Remember that prediction I made that this year would see the tea party wear out its welcome with America? Capping a week of MSM rethinking on tea party coverage, Marc Ambinder of The Atlantic asks whether conservatives have gone mad:
I want to find Republicans to take seriously, but it is hard. Not because they don’t exist — serious Republicans — but because, as Sanchez and others seem to recognize, they are marginalized, even self-marginalizing, and the base itself seems to have developed a notion that bromides are equivalent to policy-thinking, and that therapy is a substitute for thinking.
Bob Cesca responds to Ambinder by asserting that tea party activists are “afraid of no longer being a majority in America.” He’s right, of course. Referring once again to the Democracy Corps survey last October:
In our focus group discussions, we quickly noted how they routinely used plural first person pronouns to describe a group of individuals (including all those in the room but extending far beyond those walls) who share a set of beliefs, knowledge, and commitment to oppose Obama that sets them apart from the majority of the country.[…]
Conservative Republicans passionately believe that they represent a group of people who have been targeted by a popular culture and set of liberal elites – embodied in the liberal mainstream media – that mock their values and are actively working to advance the downfall of the things that matter most to them in their lives – their faith, their families, their country, and their freedom. (Emphasis mine)
Meanwhile, the internal contradictions of the tea party phenomenon are under increasing examination. For those who missed it, there was Jonathan Raban’s long and excellent insider-look at Nashville’s Tea Party Convention in the March 25th edition of New York Review of Books:
It’s one thing for pro-life evangelicals and secular libertarians to march shoulder to shoulder behind banners saying “Kill the Bill!” and “Oust the Marxist Usurper!” or displaying a portrait of Obama rouged up and kohled to look like Heath Ledger’s Joker in the Batman movie Dark Knight. It’s quite another to coop up the same people for three days in a hotel, where they must talk to each other through breakfast, lunch, and dinner. At the march on D.C., there were T-shirts proclaiming “I am John Galt” and “Atlas Has Shrugged” alongside others that said “Obama Spends—Jesus Saves” or had the legend “Yes, He Did” beneath a picture of Christ on the cross. At Opryland, devout, abstemious Christians were breaking bread with followers of Ayn Rand’s gospel of unbridled and atheistic self-interest. The convention, designed to unite the Tea Party movement, was helping to expose fundamental differences of belief and mindset between people who, before Nashville, had appeared as interchangeable members of a single angry crowd. (Emphasis mine)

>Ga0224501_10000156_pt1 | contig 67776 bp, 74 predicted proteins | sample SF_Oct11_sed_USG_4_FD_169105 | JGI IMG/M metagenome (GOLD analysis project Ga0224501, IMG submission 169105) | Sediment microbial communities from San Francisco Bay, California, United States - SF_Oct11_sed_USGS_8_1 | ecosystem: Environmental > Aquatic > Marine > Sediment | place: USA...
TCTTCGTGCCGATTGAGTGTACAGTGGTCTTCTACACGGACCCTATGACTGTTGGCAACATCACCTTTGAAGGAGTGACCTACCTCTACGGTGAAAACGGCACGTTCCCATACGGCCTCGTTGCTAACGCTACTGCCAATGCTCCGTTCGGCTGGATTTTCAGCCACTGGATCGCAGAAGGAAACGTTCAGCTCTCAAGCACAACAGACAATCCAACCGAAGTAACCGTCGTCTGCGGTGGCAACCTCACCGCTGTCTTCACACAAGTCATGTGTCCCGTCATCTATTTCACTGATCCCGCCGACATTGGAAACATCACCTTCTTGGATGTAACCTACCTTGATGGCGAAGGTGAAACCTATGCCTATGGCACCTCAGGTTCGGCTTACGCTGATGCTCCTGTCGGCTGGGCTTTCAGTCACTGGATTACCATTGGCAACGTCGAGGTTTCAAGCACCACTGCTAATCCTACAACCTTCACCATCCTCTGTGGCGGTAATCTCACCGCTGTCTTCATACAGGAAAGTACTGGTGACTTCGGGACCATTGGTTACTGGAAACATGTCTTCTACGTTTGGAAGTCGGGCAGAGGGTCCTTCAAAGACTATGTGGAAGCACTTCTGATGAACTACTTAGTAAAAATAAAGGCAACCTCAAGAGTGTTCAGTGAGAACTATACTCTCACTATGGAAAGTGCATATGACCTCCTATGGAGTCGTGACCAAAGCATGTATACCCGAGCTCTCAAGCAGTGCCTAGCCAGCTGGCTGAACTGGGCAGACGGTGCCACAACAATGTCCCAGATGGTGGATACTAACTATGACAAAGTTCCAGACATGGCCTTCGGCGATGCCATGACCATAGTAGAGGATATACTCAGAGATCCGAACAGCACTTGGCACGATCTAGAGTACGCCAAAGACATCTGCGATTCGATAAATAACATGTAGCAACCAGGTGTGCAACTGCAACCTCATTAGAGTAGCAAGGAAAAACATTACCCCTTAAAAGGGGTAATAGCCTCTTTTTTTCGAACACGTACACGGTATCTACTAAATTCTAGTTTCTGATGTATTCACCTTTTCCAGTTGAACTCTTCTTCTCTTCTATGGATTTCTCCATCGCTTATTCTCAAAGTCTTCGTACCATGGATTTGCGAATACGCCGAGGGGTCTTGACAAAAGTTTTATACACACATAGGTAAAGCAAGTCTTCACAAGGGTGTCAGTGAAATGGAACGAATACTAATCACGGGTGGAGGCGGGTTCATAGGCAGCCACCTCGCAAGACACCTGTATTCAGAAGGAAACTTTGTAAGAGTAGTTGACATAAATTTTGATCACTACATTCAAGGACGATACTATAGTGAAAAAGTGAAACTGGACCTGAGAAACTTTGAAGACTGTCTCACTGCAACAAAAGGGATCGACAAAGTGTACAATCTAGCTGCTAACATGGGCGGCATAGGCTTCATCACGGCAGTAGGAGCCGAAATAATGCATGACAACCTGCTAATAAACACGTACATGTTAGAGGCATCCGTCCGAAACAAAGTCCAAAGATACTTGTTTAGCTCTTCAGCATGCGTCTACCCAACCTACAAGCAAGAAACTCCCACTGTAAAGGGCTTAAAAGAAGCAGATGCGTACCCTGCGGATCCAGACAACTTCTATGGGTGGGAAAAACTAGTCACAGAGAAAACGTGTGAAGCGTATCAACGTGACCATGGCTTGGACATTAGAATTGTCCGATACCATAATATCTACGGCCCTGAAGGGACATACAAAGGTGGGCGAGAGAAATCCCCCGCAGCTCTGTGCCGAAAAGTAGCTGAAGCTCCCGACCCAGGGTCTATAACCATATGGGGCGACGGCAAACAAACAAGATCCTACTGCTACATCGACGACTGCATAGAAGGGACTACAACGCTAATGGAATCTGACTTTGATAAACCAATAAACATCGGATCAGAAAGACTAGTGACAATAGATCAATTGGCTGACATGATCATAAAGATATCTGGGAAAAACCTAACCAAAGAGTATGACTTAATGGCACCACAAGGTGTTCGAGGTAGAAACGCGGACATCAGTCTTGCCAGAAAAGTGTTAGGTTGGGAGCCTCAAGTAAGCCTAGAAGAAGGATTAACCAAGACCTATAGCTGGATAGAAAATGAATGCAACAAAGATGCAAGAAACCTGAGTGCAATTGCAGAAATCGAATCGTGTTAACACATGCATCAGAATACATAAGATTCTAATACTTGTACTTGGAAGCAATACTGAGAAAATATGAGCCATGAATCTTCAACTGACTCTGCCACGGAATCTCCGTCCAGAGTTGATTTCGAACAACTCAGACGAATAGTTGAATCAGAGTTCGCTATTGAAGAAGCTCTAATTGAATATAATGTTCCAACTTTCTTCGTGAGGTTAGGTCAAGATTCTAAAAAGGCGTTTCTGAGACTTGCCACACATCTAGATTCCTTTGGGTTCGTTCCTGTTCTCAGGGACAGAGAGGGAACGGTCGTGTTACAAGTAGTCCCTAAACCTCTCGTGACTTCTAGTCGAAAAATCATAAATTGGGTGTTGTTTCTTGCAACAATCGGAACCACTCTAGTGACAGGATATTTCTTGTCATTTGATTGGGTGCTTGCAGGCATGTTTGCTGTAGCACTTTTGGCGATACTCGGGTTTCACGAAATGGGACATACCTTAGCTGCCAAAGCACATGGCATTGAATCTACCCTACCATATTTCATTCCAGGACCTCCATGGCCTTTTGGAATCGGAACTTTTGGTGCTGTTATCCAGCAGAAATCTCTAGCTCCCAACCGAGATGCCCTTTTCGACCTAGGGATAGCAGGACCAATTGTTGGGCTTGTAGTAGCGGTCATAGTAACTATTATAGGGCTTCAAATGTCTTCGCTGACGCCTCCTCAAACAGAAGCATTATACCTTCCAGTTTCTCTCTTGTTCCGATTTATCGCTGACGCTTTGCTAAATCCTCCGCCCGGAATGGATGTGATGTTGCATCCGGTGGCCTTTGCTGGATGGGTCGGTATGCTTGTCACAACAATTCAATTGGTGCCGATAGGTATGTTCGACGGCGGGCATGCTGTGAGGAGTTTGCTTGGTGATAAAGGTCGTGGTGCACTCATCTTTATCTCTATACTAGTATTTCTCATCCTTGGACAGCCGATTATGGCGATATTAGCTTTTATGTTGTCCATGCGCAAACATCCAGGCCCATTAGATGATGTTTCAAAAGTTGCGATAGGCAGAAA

Now we have a POLITICO-TargetPoint survey of Tax Day protesters on the National Mall shining a light on the split between Sarah Palin fans and the Ron Paul crowd. These two charismatic cults do not care for one another; thus the “movement” is all about identity politics, yet it cannot settle on a single identity. Remember the CPAC straw poll?
It’s a recipe for fail. Combined with the ineptitude of the national Republican Party, you have potential fiasco in the making. Speaking of fiascoes: have you heard that Sarah’s reality show is a stinker?
Our source says “the whole thing [was] comical.” Apparently the ad buyers were not impressed. This Discovery insider said, “When the promo was over, people (employees and buyers) were rolling their eyes, snickering, and even laughing. People were laughing and it’s not even a comedy. No one took it seriously.”
This person was concerned that given the lack of interest from ad buyers that Discovery would have to dump the show to “a crappy time slot” to cut its losses. They added, “Bottom line everyone thought it was a new all time low for Discovery. My guess is the show is going to tank big time.”
Remember Discovery is paying Sarah Palin $250,000 an episode for this series. There are eight episodes, so she will be clearing $2 million for this possible disaster (TLC will be spending between $800,000 to $1.2 million per episode for the whole production). The ratings for her new show on Fox News Channel were already low (she couldn’t even hold on to Greta Van Susteren’s audience). Imagine how much worse she’ll do on TLC where the audience presumably wants to learn something, i.e. the exact opposite of what Sarah Palin is known for.
While I expect local tea parties will become the breeding grounds of right-wing activism for years, the only thing the tea party “movement” will succeed in doing is making the grifters rich.